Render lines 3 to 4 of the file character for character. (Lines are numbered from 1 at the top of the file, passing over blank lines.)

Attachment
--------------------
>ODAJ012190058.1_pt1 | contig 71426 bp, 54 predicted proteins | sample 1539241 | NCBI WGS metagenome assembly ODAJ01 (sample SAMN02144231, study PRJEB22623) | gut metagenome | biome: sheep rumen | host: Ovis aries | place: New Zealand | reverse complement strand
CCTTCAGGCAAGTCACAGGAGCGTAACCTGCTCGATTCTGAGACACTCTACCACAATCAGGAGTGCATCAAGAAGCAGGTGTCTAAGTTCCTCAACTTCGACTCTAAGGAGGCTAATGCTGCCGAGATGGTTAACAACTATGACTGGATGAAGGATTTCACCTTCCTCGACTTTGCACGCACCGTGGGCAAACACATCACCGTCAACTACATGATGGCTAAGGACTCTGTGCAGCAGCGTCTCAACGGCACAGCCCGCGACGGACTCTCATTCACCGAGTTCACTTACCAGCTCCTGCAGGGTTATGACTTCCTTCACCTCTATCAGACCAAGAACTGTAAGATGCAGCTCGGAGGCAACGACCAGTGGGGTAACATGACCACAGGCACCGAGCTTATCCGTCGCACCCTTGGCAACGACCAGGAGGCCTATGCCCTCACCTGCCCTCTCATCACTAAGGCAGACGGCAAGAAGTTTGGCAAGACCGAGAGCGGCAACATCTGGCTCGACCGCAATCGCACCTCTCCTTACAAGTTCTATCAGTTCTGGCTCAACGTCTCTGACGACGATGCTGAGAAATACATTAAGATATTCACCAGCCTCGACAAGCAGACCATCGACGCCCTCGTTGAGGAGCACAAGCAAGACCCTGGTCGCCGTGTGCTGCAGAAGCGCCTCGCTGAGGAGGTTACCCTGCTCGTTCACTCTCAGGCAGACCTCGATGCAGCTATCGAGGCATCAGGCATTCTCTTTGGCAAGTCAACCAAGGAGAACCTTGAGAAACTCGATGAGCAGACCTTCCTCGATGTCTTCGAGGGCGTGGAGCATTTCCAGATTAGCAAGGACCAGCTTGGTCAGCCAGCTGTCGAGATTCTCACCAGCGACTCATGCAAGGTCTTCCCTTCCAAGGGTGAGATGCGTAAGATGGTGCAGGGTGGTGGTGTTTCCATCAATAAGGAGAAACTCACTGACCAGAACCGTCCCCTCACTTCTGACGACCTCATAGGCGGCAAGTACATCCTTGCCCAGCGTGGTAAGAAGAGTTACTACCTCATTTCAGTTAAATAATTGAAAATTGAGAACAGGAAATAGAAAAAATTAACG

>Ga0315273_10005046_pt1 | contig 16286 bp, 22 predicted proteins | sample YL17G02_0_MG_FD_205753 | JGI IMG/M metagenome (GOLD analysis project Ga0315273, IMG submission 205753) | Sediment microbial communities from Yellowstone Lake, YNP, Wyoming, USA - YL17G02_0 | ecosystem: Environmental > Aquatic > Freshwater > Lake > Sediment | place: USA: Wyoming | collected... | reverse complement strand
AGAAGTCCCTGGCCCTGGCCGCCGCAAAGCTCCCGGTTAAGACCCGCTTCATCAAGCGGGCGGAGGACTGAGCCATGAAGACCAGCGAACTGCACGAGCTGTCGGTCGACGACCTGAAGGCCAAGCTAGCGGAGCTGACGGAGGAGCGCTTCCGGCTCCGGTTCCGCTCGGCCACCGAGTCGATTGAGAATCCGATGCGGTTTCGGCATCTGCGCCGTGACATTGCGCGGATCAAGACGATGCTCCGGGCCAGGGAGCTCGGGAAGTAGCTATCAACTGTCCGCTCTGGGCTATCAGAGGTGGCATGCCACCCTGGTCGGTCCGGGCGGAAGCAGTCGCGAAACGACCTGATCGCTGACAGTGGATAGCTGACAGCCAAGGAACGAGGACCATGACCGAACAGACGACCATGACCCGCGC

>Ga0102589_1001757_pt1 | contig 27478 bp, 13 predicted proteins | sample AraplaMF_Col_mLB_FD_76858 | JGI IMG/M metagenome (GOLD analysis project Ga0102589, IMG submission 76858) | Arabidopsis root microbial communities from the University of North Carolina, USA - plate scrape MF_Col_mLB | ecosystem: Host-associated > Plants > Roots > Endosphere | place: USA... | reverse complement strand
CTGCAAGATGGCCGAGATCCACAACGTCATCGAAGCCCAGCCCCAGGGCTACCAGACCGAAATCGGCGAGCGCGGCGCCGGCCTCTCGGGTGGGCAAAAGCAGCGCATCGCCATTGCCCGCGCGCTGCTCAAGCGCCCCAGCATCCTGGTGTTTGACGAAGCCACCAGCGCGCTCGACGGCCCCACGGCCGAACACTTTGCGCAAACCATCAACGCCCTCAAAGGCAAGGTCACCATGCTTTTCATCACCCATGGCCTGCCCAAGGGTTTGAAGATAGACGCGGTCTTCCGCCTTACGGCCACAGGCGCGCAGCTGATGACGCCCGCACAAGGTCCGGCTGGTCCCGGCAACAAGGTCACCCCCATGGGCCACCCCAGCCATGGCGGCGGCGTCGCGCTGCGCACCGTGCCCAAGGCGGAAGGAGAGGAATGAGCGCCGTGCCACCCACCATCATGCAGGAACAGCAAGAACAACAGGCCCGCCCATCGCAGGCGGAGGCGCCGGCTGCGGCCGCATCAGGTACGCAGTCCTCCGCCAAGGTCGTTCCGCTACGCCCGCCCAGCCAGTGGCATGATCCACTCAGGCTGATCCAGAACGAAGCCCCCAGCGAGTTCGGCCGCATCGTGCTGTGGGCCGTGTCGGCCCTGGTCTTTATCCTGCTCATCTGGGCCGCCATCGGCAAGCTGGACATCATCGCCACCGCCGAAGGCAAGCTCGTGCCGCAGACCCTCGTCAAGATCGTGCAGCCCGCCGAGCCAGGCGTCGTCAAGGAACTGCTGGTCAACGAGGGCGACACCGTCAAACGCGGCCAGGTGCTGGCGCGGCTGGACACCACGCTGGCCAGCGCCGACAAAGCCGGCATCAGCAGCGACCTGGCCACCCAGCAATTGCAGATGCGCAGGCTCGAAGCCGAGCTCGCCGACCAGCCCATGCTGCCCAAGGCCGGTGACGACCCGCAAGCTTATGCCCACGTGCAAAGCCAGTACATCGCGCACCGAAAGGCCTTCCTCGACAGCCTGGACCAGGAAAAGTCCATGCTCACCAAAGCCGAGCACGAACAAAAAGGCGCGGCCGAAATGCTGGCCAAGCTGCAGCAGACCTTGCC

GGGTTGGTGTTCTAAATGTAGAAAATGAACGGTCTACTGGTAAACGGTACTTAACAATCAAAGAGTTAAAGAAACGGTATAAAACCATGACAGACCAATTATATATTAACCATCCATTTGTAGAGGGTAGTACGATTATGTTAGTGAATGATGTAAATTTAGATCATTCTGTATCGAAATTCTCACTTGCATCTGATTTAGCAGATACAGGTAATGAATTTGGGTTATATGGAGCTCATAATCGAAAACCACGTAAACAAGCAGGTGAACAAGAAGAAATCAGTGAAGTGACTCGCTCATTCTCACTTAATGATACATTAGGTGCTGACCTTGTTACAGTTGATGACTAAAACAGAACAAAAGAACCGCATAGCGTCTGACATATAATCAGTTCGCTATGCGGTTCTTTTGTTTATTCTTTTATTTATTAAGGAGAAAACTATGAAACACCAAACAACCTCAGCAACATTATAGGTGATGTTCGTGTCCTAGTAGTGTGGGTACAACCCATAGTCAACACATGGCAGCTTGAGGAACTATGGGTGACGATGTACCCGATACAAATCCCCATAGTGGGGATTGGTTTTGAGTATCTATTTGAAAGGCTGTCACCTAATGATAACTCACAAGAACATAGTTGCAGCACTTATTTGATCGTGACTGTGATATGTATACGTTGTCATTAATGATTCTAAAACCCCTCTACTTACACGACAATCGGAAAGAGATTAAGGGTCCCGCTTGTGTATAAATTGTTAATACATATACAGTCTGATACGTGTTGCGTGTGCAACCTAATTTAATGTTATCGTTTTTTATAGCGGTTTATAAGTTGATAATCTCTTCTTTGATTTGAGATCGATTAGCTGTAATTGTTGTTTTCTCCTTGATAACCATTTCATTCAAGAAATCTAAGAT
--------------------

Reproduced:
>Ga0315273_10005046_pt1 | contig 16286 bp, 22 predicted proteins | sample YL17G02_0_MG_FD_205753 | JGI IMG/M metagenome (GOLD analysis project Ga0315273, IMG submission 205753) | Sediment microbial communities from Yellowstone Lake, YNP, Wyoming, USA - YL17G02_0 | ecosystem: Environmental > Aquatic > Freshwater > Lake > Sediment | place: USA: Wyoming | collected... | reverse complement strand
AGAAGTCCCTGGCCCTGGCCGCCGCAAAGCTCCCGGTTAAGACCCGCTTCATCAAGCGGGCGGAGGACTGAGCCATGAAGACCAGCGAACTGCACGAGCTGTCGGTCGACGACCTGAAGGCCAAGCTAGCGGAGCTGACGGAGGAGCGCTTCCGGCTCCGGTTCCGCTCGGCCACCGAGTCGATTGAGAATCCGATGCGGTTTCGGCATCTGCGCCGTGACATTGCGCGGATCAAGACGATGCTCCGGGCCAGGGAGCTCGGGAAGTAGCTATCAACTGTCCGCTCTGGGCTATCAGAGGTGGCATGCCACCCTGGTCGGTCCGGGCGGAAGCAGTCGCGAAACGACCTGATCGCTGACAGTGGATAGCTGACAGCCAAGGAACGAGGACCATGACCGAACAGACGACCATGACCCGCGC